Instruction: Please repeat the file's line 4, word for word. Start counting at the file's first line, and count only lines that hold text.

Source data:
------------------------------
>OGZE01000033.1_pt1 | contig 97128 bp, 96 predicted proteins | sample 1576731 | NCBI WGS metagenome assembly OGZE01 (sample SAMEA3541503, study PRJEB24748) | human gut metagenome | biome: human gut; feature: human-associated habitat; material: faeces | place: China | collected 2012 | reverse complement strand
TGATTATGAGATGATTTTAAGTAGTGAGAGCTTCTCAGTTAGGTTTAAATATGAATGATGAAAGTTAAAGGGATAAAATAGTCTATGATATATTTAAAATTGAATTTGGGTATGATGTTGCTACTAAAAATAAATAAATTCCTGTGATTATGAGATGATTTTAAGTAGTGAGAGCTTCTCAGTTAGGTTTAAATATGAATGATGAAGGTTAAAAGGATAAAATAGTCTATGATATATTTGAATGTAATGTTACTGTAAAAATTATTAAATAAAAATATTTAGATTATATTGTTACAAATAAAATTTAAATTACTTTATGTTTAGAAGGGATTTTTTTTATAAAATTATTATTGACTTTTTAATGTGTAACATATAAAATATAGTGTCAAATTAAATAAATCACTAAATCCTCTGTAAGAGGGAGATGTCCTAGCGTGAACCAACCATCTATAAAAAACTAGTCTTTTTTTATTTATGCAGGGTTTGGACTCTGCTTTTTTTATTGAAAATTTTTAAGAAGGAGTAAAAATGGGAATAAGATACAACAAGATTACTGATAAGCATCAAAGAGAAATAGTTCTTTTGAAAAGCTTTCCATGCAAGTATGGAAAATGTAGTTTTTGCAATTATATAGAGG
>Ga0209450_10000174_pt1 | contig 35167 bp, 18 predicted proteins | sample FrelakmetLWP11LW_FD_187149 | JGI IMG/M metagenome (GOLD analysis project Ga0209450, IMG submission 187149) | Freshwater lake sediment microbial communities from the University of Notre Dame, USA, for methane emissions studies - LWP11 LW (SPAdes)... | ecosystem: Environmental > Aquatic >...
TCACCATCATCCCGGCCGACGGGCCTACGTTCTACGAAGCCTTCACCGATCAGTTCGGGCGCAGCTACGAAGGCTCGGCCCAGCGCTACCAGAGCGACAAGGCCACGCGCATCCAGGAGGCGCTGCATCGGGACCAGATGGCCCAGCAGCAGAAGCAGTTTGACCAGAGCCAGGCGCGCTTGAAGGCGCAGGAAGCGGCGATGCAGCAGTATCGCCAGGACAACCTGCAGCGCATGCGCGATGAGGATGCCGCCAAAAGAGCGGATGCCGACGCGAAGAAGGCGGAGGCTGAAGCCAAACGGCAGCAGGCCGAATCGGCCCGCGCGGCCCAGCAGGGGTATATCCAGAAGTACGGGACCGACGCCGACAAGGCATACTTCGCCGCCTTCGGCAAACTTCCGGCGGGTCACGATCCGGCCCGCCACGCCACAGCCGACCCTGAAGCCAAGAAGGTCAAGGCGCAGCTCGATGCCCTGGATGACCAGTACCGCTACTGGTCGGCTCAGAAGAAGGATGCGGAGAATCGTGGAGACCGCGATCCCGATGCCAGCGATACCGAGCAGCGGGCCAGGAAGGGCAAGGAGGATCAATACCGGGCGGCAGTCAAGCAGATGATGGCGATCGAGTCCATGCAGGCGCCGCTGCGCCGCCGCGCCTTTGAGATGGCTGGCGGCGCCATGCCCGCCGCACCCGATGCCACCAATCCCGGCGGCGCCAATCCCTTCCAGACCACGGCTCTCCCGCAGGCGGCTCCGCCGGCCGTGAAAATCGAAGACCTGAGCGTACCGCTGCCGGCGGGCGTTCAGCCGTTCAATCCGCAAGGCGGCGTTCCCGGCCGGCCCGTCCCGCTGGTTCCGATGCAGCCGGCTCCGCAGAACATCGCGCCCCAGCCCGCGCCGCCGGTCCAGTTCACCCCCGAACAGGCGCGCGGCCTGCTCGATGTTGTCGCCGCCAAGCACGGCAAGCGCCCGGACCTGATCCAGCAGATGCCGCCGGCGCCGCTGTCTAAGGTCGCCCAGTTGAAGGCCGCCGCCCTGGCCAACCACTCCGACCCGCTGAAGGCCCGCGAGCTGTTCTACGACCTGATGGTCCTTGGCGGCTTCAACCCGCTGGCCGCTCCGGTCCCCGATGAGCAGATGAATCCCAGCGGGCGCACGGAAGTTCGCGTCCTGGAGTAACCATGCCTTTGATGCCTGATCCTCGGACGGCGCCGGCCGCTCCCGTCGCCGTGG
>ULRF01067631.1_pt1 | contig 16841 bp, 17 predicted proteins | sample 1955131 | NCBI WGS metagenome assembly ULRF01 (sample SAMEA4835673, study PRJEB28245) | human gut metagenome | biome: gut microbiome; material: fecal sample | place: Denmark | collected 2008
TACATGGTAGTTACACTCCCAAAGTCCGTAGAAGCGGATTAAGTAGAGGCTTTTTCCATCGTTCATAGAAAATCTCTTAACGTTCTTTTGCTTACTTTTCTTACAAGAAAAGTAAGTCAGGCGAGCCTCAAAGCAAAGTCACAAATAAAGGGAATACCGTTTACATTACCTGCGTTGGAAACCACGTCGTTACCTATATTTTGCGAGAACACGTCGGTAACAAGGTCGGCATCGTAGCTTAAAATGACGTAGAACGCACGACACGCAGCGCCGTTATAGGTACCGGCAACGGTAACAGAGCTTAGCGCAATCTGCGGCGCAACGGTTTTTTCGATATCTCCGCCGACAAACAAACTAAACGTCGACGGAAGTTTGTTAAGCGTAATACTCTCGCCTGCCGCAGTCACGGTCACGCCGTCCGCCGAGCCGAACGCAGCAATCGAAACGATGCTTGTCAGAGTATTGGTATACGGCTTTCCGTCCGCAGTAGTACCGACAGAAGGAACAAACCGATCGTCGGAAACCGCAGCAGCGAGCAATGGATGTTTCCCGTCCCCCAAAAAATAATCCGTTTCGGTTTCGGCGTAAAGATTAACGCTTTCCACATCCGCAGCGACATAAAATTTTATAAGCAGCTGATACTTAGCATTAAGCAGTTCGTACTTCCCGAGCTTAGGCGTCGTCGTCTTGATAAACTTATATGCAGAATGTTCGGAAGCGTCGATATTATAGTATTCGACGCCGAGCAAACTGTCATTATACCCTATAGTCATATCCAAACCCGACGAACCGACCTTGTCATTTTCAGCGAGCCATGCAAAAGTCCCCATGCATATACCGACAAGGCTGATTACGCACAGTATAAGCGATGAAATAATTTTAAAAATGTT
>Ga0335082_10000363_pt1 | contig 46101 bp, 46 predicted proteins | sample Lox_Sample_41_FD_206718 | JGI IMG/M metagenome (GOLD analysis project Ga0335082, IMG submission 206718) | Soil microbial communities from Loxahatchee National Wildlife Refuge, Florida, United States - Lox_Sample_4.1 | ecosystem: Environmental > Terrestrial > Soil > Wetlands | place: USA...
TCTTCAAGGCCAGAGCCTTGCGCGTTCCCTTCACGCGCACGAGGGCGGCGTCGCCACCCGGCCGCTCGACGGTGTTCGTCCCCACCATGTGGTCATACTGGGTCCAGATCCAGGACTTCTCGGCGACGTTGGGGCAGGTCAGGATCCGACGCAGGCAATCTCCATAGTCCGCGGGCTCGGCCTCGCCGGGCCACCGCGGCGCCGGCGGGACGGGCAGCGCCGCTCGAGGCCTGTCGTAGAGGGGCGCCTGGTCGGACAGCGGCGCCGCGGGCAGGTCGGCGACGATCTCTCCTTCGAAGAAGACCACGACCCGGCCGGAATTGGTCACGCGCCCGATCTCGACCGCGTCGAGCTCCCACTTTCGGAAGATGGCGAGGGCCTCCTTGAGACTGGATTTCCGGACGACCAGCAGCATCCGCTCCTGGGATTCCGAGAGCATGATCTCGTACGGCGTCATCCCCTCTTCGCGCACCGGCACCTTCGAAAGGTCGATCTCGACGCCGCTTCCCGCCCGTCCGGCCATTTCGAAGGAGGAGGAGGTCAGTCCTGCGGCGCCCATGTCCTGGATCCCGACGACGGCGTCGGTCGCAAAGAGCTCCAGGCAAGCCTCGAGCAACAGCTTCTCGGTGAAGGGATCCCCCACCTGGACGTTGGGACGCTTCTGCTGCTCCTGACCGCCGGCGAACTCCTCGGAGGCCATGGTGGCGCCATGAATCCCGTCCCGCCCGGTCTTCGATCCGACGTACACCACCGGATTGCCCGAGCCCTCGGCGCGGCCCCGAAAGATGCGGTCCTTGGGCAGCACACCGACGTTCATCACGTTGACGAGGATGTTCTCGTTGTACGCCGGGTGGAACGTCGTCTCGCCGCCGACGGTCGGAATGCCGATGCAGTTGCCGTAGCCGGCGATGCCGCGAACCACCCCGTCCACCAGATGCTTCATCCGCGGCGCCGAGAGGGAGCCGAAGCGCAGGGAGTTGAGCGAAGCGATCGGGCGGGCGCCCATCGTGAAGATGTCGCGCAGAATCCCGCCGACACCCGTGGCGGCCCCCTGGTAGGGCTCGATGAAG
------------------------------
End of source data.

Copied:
TCACCATCATCCCGGCCGACGGGCCTACGTTCTACGAAGCCTTCACCGATCAGTTCGGGCGCAGCTACGAAGGCTCGGCCCAGCGCTACCAGAGCGACAAGGCCACGCGCATCCAGGAGGCGCTGCATCGGGACCAGATGGCCCAGCAGCAGAAGCAGTTTGACCAGAGCCAGGCGCGCTTGAAGGCGCAGGAAGCGGCGATGCAGCAGTATCGCCAGGACAACCTGCAGCGCATGCGCGATGAGGATGCCGCCAAAAGAGCGGATGCCGACGCGAAGAAGGCGGAGGCTGAAGCCAAACGGCAGCAGGCCGAATCGGCCCGCGCGGCCCAGCAGGGGTATATCCAGAAGTACGGGACCGACGCCGACAAGGCATACTTCGCCGCCTTCGGCAAACTTCCGGCGGGTCACGATCCGGCCCGCCACGCCACAGCCGACCCTGAAGCCAAGAAGGTCAAGGCGCAGCTCGATGCCCTGGATGACCAGTACCGCTACTGGTCGGCTCAGAAGAAGGATGCGGAGAATCGTGGAGACCGCGATCCCGATGCCAGCGATACCGAGCAGCGGGCCAGGAAGGGCAAGGAGGATCAATACCGGGCGGCAGTCAAGCAGATGATGGCGATCGAGTCCATGCAGGCGCCGCTGCGCCGCCGCGCCTTTGAGATGGCTGGCGGCGCCATGCCCGCCGCACCCGATGCCACCAATCCCGGCGGCGCCAATCCCTTCCAGACCACGGCTCTCCCGCAGGCGGCTCCGCCGGCCGTGAAAATCGAAGACCTGAGCGTACCGCTGCCGGCGGGCGTTCAGCCGTTCAATCCGCAAGGCGGCGTTCCCGGCCGGCCCGTCCCGCTGGTTCCGATGCAGCCGGCTCCGCAGAACATCGCGCCCCAGCCCGCGCCGCCGGTCCAGTTCACCCCCGAACAGGCGCGCGGCCTGCTCGATGTTGTCGCCGCCAAGCACGGCAAGCGCCCGGACCTGATCCAGCAGATGCCGCCGGCGCCGCTGTCTAAGGTCGCCCAGTTGAAGGCCGCCGCCCTGGCCAACCACTCCGACCCGCTGAAGGCCCGCGAGCTGTTCTACGACCTGATGGTCCTTGGCGGCTTCAACCCGCTGGCCGCTCCGGTCCCCGATGAGCAGATGAATCCCAGCGGGCGCACGGAAGTTCGCGTCCTGGAGTAACCATGCCTTTGATGCCTGATCCTCGGACGGCGCCGGCCGCTCCCGTCGCCGTGG